Officer Porter's taped statement played for jury in trial for Freddie Gray's death

Officer Porter's taped statement played for jury in trial for Freddie Gray's death
Courthouse East, where testimony was heard in the William Porter trial (Brandon Weigel)

In an interview with Baltimore Police investigators five days after the arrest of Freddie Gray, Officer William Porter stated that he heard Gray say multiple times he needed a medical attention but could not say why.

Porter informed both the driver of the van carrying Gray, Caesar Goodson, and his superior, Sgt. Alicia White, that Gray had requested medical attention.


Prosecutors showed Porter's taped statement from April to the jury in Porter's trial on Friday morning. Earlier testimony in the trial indicated officers should call a medic immediately once a detainee asks for one, but Porter told investigators he thought Gray was "lethargic" from an "adrenaline dump" after running, being arrested, and "kicking around" in the back of the van.

He also said emergency crews will only answer calls in emergency situations when a reason can be given.

Significant attention was paid to one of six stops made by the van, at Druid Hill Avenue and Dolphin Street. Porter found Gray on the van floor and asked if he was OK. Gray only responded when Porter asked if he needed medical attention, saying, "Yes." Porter then said he picked Gray up and sat him on one of the benches in the van. He did not belt Gray in.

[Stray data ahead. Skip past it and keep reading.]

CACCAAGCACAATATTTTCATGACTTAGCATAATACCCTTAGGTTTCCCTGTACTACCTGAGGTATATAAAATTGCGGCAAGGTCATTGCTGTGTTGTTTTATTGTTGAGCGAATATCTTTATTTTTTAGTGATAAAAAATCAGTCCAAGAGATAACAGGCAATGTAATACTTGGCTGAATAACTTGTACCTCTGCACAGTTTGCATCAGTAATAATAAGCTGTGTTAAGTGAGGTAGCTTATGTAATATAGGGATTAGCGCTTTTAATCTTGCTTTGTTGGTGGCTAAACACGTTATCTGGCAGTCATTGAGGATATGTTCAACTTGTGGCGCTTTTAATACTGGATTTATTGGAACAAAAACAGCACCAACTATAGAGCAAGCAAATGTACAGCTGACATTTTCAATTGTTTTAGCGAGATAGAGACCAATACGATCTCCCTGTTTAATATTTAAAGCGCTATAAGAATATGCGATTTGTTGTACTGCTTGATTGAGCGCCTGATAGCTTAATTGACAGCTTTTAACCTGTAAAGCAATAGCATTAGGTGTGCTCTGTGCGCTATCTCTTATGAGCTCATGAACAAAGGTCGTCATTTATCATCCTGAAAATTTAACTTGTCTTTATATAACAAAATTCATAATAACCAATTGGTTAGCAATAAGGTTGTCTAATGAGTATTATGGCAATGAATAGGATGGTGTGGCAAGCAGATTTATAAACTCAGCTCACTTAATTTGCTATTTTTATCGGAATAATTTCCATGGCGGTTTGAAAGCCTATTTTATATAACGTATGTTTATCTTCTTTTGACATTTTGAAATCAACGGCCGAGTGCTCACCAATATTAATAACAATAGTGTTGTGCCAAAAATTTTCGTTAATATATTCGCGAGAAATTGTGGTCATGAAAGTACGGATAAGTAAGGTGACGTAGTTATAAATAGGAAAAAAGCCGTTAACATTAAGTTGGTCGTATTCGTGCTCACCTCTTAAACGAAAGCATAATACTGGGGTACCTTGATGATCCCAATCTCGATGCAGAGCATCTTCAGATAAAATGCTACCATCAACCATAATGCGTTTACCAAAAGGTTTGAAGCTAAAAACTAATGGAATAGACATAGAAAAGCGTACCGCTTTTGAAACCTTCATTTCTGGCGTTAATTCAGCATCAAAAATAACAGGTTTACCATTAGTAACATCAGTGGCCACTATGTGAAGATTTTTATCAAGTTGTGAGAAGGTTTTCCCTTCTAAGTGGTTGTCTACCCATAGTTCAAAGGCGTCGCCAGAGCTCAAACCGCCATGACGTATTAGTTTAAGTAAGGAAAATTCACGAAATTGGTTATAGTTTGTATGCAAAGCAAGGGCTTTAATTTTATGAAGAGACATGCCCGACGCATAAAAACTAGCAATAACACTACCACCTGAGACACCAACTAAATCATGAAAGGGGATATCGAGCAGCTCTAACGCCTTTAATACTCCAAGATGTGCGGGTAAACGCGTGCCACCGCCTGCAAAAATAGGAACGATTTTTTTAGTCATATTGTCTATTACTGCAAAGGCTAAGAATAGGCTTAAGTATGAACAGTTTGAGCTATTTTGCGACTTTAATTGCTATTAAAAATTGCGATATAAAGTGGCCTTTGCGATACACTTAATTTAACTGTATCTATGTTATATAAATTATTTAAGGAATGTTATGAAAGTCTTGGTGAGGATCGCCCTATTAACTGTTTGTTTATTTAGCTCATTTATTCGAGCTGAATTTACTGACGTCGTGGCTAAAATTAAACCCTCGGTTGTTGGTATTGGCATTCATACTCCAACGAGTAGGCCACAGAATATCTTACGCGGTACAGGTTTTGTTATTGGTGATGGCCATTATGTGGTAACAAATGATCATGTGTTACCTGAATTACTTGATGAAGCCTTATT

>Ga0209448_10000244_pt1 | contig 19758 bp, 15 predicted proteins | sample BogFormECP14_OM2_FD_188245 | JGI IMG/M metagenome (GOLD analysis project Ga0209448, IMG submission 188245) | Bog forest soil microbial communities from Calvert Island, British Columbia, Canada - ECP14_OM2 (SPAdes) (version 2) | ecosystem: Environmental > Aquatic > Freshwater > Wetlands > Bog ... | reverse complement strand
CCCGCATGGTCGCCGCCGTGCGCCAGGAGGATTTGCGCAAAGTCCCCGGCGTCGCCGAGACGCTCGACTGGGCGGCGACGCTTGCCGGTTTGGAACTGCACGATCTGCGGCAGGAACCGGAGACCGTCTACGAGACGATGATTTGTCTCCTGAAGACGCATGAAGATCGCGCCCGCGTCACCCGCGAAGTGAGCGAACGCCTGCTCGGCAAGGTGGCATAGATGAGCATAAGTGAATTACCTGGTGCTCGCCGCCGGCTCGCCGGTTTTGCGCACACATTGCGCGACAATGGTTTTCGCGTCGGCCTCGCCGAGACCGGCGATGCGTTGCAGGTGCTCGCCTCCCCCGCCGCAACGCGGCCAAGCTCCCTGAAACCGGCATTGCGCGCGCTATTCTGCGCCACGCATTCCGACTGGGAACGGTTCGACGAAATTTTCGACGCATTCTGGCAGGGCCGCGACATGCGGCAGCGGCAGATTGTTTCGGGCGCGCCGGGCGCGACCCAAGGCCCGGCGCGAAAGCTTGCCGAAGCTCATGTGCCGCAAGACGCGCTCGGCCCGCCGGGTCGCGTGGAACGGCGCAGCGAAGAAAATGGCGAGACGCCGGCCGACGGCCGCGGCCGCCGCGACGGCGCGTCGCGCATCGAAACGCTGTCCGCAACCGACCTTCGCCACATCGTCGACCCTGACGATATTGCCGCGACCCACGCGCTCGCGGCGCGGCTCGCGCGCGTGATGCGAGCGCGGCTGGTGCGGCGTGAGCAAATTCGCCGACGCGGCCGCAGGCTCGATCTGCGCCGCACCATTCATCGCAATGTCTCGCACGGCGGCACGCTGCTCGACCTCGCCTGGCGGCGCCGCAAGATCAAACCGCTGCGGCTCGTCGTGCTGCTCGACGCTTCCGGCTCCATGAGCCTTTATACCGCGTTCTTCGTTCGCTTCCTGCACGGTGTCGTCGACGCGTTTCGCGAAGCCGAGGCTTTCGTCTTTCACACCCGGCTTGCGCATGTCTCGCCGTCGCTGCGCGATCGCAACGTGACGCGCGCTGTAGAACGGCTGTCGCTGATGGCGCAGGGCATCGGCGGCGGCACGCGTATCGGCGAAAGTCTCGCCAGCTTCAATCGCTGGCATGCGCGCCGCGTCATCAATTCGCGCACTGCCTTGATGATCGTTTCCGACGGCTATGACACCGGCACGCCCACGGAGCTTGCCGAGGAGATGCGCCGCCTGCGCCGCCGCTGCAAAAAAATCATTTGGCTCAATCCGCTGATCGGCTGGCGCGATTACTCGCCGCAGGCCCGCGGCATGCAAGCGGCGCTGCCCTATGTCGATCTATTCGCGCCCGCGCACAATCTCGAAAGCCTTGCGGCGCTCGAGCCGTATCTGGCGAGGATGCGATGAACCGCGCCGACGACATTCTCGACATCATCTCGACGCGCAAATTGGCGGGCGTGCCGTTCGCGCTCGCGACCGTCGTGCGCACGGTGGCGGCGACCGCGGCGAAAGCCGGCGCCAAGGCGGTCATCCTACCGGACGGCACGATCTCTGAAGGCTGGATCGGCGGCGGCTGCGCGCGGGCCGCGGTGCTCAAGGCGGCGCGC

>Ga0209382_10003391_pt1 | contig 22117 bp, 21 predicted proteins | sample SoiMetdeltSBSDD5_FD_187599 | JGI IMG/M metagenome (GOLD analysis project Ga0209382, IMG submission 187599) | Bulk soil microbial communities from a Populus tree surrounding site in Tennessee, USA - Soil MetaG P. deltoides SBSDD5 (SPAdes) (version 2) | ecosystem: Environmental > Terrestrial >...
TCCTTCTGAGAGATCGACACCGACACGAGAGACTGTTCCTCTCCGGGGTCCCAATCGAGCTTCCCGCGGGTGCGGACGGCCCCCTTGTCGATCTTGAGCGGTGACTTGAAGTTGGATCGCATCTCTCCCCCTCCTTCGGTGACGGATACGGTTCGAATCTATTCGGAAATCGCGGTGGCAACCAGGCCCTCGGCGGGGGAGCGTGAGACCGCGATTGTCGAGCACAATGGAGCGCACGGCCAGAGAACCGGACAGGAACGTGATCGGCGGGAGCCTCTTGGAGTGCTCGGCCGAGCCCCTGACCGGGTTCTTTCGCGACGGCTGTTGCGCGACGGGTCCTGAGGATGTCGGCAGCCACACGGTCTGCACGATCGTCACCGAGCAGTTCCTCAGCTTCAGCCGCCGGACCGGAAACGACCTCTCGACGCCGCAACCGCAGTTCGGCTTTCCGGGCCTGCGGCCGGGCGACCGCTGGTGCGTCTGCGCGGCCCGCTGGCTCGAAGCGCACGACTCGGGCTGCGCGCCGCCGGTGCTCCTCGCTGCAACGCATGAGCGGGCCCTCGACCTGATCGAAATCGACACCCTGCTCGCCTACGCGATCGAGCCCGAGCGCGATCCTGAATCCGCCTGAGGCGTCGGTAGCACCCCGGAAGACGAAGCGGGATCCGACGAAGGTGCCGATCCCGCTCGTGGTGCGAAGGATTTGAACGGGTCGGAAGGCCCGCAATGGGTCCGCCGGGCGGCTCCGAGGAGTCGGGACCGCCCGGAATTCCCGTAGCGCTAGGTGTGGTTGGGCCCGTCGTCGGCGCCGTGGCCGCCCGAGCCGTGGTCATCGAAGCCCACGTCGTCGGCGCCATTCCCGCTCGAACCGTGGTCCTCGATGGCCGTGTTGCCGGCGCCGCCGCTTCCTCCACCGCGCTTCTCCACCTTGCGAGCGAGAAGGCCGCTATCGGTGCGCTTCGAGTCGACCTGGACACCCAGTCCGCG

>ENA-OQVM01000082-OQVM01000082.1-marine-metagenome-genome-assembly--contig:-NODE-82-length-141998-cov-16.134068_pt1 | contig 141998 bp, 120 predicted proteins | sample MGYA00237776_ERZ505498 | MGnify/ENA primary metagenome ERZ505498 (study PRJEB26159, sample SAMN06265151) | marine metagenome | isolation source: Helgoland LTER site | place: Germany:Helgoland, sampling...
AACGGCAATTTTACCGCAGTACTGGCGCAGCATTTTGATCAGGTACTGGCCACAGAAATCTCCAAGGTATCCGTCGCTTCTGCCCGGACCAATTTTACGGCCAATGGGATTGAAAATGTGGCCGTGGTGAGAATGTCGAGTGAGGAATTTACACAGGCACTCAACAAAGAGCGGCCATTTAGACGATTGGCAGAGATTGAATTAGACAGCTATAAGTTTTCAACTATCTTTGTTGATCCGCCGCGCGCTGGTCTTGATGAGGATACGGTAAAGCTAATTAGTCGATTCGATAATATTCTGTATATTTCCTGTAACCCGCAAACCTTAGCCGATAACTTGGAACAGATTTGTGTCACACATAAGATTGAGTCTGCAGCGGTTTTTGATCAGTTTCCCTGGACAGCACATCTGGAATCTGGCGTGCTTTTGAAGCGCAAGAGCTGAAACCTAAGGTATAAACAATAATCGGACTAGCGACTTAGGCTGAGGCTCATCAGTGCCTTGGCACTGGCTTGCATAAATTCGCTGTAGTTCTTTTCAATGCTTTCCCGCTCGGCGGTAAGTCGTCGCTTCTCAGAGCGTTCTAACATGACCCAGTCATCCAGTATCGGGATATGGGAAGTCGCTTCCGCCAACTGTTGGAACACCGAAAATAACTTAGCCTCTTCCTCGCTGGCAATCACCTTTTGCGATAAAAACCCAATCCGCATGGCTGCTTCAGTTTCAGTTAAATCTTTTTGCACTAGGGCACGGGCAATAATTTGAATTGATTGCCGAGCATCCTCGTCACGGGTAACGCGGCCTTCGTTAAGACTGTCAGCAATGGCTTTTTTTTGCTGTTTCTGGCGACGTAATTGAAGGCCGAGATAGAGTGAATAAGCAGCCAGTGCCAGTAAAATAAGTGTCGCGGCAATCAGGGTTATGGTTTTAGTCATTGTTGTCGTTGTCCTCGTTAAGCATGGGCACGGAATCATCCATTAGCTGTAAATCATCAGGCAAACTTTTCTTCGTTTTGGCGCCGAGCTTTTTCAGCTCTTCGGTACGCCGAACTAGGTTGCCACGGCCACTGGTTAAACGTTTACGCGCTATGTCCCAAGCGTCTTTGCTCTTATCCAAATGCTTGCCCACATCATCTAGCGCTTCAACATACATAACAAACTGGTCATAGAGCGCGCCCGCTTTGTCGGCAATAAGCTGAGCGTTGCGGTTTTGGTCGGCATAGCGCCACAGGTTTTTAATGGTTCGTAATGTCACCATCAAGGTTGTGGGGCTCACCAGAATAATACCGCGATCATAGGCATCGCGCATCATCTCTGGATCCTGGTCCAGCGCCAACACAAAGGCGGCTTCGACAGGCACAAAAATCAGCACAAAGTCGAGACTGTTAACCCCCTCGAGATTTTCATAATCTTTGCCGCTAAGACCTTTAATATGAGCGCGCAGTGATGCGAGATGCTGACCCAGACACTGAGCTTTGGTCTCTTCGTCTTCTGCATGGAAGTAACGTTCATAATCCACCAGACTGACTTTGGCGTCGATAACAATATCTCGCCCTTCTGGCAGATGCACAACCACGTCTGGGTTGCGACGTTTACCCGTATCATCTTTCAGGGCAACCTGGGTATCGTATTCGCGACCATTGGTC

"Goodson and I both agreed he's not going to go through Central Booking that way," he told investigators.

But when asked, "Did he look weird to you? Did he look like he needed medical attention at that time?" Porter responded he thought Gray had expended energy and adrenaline.

The investigator asked if Gray looked the same at a stop at North and Pennsylvania avenues.

"Yeah, both times he looked lethargic," Porter said.

"Was he gasping for air?"

"Nah, it didn't look like he was gasping for air."

Porter alerted White that Gray had asked for medical attention.

It wasn't until back at the Western District station, when Gray's body was limp, that an officer on the scene* exclaimed, "Oh shit, we need to call for a medic."

In the cross-examination of one of the investigators, Det. Syreeta Teel, defense attorney Gary Proctor contended his client had both informed an officer with more experience, Goodson, and his superior officer.

He asked Teel if Porter had been cooperative, and if she first reached out to him as a witness. She affirmed both.

*Correction: A previous version of this post attributed this quote to Porter. City Paper regrets the error.